A replicate crossover study may be an appropriate alternative to the parallel or non-replicate crossover study described above, and can be conducted as either a partial (three-way) or full (four-way) replication of treatment. In this design, one or both treatments should be administered to the same subject on two separate occasions. The replicate design has the advantage of using fewer subjects although each subject should receive more treatments.
According to 21 C.F.R. § 320.24, different types of evidence may be used to establish bioequivalence for pharmaceutically equivalent drug products, including in vivo or in vitro testing, or both. The selection of the method used to demonstrate bioequivalence depends upon the purpose of the study, the analytical methods available, and the nature of the drug product. Under this regulation, applicants must conduct bioequivalence testing using the most accurate, sensitive, and reproducible approach available among those set forth in 21 C.F.R. § 320.24.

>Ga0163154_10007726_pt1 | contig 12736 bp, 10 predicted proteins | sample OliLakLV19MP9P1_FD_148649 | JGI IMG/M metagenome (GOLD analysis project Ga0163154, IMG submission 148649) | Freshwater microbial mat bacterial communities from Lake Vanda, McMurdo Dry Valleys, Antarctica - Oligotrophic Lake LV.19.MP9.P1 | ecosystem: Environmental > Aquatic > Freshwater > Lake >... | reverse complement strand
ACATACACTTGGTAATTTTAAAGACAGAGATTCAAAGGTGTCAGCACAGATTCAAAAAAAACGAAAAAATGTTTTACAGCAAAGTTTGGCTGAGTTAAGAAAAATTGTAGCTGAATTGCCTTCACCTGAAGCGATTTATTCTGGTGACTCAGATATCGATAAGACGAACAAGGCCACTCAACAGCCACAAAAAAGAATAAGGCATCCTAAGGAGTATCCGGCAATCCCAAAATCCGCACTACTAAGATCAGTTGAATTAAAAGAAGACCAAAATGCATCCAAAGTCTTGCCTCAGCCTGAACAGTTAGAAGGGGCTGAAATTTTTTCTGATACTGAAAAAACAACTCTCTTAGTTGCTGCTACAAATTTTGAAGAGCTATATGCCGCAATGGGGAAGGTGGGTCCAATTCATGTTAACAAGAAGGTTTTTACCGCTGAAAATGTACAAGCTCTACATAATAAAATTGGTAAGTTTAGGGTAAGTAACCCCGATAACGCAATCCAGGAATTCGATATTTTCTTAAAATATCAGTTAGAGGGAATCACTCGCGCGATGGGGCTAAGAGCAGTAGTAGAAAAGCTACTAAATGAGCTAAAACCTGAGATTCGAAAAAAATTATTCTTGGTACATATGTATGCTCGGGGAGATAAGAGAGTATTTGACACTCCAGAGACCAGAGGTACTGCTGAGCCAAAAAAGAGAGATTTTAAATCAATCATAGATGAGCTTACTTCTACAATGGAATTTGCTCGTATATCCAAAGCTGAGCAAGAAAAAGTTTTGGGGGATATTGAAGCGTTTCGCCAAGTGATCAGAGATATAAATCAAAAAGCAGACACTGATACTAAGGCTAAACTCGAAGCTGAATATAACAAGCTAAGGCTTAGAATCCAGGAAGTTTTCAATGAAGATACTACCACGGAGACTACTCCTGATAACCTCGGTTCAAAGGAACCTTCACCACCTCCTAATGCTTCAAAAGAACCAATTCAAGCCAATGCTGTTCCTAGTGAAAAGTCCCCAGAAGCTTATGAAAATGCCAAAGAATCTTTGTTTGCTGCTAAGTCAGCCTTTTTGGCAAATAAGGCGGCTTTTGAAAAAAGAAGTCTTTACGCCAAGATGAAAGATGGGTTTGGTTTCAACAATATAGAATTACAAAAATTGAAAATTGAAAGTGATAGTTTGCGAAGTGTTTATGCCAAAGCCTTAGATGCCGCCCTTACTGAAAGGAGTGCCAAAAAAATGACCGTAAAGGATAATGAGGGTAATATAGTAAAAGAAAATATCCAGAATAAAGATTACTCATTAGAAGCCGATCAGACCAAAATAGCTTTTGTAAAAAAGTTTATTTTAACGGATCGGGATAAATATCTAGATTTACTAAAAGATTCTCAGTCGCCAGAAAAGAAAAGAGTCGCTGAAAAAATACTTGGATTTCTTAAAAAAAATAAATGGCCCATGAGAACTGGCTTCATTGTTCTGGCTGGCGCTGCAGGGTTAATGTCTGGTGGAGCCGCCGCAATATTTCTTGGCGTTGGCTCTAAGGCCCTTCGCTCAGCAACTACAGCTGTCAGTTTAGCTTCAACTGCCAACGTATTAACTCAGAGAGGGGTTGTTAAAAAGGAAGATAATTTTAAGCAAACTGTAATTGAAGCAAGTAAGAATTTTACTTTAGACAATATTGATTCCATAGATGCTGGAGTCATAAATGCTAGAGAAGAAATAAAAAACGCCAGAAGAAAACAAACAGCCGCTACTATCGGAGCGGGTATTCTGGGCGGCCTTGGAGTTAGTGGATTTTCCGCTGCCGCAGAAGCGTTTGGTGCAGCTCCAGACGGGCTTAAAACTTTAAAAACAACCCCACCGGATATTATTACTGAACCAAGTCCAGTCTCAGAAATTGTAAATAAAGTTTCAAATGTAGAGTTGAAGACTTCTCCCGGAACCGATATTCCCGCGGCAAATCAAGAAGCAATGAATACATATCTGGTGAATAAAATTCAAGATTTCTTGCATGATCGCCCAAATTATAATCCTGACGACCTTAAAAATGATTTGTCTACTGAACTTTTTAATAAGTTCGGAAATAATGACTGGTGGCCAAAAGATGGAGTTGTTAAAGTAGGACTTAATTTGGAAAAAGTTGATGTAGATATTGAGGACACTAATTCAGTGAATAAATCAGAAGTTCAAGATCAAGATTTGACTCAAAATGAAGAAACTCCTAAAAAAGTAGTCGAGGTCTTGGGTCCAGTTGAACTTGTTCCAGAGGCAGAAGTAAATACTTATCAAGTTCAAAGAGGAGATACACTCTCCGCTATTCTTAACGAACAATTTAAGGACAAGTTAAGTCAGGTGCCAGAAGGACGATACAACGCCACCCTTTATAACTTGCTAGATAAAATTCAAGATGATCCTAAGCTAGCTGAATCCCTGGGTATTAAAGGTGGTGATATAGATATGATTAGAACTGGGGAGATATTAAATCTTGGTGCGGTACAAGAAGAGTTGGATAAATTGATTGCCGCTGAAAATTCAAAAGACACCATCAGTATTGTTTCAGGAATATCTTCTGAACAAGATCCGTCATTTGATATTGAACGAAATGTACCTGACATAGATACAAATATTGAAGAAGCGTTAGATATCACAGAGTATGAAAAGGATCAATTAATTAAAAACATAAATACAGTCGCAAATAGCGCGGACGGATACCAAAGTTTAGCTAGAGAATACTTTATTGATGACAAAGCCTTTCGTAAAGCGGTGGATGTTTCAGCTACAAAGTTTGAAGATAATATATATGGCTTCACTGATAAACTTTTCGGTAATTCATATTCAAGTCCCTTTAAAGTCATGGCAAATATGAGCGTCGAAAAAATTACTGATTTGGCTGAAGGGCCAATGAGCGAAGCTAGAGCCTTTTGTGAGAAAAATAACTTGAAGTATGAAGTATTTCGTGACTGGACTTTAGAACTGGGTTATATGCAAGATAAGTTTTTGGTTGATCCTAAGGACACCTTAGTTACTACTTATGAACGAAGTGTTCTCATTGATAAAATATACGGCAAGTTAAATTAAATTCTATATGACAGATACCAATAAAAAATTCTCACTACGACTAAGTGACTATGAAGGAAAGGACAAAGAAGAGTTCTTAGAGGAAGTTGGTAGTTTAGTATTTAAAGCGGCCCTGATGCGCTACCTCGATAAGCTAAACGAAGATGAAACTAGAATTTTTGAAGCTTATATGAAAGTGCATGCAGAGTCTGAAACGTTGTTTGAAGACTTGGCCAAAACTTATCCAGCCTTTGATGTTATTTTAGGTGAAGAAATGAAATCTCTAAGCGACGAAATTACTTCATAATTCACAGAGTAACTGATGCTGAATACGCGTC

To further facilitate generic drug product availability and to assist the generic pharmaceutical industry with identifying the most appropriate methodology for developing drugs and generating evidence needed to support ANDA approval, FDA publishes product-specific guidances describing the Agency's current thinking and expectations on how to develop generic drug products therapeutically equivalent to specific reference-listed drugs.